by Julia Holderness and Petrena Fishburn for SCAPE Public Art Season 2017
In 1959 Barbara and André Brooke established Christchurch’s first contemporary dealer art gallery at 91 Cashel Street, showing New Zealand painting, ceramics, drawing, sculpture and textiles. It positioned NZ contemporary art (engaging with Western ideas of Modernism) as a desirable, exciting and important part of local culture. They promoted the NZ artist as a respectable and professional practitioner and showed June Black, Helen Brown, John Coley, Rudi Gopas, Louise Henderson, Quentin MacFarlane, Colin McCahon, Milan Mrkusich, Don Peebles, Olivia Spencer Bower, and Toss Woollaston, among other artists. The Brookes cultivated a sophisticated, social atmosphere at Gallery 91, serving freshly percolated European coffee, and were open late into the evenings. They had lively openings and also offered a rich programme of public events, such as artist talks, lectures and slide evenings. As the first contemporary dealer in Christchurch, Gallery 91 lasted for just 10 months. Through examination, re-making, and re-presentation of archival material and testimonies, Auckland-based artist Holderness and Timaru-based art historian Fishburn offer a consideration of the legacy of Gallery 91 and how it helped to shape the Canterbury art scene. Among her other ventures in support of contemporary NZ artists, Barbara Brooke went on to found the Brooke Gifford Gallery with Judith Gifford in 1975, one of Christchurch’s longest running dealer galleries (which closed subsequent to the 2010/11 earthquakes).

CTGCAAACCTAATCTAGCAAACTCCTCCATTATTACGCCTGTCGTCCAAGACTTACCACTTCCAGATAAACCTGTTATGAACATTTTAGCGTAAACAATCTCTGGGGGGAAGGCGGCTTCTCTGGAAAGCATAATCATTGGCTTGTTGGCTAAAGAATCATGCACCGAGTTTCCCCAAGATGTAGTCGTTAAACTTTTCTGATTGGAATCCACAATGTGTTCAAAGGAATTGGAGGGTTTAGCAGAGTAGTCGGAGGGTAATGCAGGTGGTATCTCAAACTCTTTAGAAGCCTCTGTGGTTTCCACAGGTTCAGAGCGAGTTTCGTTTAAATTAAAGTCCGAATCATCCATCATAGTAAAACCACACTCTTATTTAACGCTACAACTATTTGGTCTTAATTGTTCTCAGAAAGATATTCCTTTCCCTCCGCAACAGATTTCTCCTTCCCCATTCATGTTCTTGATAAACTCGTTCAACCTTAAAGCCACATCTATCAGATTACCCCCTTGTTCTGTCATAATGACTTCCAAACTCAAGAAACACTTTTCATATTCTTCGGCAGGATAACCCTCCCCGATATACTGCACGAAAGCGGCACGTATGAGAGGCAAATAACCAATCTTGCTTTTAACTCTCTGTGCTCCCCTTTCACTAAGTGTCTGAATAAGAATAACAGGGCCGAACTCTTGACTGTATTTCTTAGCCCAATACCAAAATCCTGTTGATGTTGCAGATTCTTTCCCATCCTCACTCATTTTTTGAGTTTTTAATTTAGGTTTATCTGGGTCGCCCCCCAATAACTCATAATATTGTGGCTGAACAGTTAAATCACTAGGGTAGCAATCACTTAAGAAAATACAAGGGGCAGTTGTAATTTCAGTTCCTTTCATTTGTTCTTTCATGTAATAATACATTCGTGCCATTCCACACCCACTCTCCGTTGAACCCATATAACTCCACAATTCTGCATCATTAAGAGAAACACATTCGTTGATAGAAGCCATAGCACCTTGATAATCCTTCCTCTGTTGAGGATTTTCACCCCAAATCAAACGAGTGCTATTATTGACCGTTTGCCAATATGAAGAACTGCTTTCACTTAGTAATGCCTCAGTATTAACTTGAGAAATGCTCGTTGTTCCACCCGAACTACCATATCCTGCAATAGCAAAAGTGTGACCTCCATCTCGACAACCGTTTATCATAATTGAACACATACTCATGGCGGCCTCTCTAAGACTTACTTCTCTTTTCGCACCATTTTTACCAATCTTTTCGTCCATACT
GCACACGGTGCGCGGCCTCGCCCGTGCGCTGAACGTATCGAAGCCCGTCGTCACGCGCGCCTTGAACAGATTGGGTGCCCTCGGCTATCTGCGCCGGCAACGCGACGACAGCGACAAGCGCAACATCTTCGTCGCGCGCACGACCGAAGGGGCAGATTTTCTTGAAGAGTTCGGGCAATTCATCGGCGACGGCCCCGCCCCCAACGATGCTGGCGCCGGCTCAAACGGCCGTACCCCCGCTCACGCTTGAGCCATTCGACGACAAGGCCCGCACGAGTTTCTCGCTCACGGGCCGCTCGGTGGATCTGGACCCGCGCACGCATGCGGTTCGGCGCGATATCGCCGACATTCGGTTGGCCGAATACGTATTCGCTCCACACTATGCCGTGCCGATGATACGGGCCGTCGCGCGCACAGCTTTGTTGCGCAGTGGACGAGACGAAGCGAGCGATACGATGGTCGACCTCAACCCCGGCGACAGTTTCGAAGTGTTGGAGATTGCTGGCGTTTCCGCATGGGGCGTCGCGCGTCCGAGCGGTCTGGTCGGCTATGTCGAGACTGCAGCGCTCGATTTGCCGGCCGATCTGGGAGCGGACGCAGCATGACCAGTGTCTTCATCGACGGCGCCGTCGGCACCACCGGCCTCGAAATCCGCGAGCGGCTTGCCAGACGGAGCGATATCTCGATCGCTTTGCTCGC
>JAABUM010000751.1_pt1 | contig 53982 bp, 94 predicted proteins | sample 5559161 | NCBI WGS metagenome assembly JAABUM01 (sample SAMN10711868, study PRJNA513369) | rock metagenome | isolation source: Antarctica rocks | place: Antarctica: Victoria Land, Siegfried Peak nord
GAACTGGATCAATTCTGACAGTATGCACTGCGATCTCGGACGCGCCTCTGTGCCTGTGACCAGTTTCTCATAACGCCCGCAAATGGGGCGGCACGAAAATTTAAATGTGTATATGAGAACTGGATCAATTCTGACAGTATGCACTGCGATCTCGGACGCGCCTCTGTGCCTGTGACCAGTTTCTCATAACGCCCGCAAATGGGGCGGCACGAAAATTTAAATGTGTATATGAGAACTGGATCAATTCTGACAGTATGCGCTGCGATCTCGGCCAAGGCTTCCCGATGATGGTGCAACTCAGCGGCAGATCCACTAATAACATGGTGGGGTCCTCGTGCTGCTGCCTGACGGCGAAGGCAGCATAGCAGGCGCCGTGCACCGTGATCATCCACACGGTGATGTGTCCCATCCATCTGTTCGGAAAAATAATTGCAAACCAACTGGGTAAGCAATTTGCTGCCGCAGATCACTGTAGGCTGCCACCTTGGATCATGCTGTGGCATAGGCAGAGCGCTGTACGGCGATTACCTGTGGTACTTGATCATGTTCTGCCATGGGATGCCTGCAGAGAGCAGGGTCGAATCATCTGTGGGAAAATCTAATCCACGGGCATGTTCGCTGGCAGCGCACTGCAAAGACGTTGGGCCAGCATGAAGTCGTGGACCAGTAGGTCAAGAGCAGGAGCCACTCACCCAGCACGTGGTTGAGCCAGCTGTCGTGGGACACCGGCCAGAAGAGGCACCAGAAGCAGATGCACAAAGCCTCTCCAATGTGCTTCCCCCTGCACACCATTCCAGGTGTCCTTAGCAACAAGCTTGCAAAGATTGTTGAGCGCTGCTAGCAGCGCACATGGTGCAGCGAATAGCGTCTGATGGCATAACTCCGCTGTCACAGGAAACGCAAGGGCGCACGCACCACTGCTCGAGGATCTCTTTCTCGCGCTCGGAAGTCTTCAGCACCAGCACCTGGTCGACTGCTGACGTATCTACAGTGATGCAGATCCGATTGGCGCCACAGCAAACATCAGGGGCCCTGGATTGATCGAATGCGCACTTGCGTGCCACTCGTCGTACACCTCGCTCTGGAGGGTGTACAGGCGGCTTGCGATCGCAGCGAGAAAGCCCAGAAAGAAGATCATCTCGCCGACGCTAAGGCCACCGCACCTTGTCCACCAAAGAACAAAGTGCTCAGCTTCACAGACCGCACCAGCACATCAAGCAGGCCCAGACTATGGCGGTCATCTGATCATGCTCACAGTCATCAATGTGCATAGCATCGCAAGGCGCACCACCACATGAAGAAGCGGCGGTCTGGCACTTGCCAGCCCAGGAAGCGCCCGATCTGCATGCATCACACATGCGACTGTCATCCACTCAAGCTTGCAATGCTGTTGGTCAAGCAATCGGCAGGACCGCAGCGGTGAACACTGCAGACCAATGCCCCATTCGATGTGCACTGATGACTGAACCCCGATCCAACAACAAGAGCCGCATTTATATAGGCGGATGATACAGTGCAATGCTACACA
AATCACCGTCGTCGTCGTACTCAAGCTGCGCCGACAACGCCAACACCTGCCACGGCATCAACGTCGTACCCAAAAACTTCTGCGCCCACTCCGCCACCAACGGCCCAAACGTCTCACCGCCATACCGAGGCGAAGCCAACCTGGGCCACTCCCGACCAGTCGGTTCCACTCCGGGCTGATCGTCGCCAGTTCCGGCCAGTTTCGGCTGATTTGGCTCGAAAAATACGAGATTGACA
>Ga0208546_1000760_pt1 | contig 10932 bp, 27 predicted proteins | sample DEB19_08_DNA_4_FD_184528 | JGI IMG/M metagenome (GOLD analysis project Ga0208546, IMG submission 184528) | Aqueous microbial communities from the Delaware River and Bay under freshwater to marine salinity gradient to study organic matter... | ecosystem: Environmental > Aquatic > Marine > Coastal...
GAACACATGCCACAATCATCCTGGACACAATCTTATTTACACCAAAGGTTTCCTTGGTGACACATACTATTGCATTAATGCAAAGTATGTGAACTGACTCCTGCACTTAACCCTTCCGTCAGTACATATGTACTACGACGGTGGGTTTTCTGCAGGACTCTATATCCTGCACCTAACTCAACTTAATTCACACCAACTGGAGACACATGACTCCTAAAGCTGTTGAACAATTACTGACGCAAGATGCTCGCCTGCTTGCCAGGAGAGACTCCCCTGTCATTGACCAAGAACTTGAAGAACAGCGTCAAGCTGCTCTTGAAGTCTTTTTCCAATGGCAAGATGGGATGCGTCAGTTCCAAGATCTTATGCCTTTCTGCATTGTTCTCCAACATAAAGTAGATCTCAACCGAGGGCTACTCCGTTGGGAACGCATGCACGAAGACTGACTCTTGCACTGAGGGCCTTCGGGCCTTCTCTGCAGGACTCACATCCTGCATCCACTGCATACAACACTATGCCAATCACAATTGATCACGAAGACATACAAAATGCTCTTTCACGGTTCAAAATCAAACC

Hear an audio work via the SCAPE Public Art App geotagged to 91 Cashel Street, and visit Christchurch Art Gallery Te Puna o Waiwhetu to see work drawing on images and ephemera from Gallery 91.
Auckland based artist Julia Holderness completed her Bachelor of Fine Arts at the University of Canterbury in 2002 and a Master of Art & Design (Honours) at Auckland University of Technology (AUT) in 2015. She is currently undertaking a practice led PhD (Visual Arts) at AUT. Exploring appropriation and artistic influence, her current PhD project conflates several design archives as sources for contemporary fabrication and re-presentation. Producing domestic wares within art narratives, these art histories combine both factual and fabricated versions of the story. Her practice and outputs are often collaborative and she works alongside both historic and current artists.
Petrena’s master’s thesis focused on Barbara Brooke, a Canterbury arts administrator, arts magazine editor, and an early dealer gallery founder and director who was ‘the ultimate supporter and promoter of contemporary New Zealand art in the period after WWII. She was a woman who helped establish the careers of many New Zealand artists.’
After submitting her master’s thesis in 2014, Petrena is currently collaborating with the Auckland artist, Julia Holderness, to bring part of this thesis to life. The pair are creating an installation about Gallery 91 – the first contemporary dealer gallery in Christchurch that was founded by Barbara Brooke and her husband Andre in 1959 – for SCAPE Public Art in October 2017.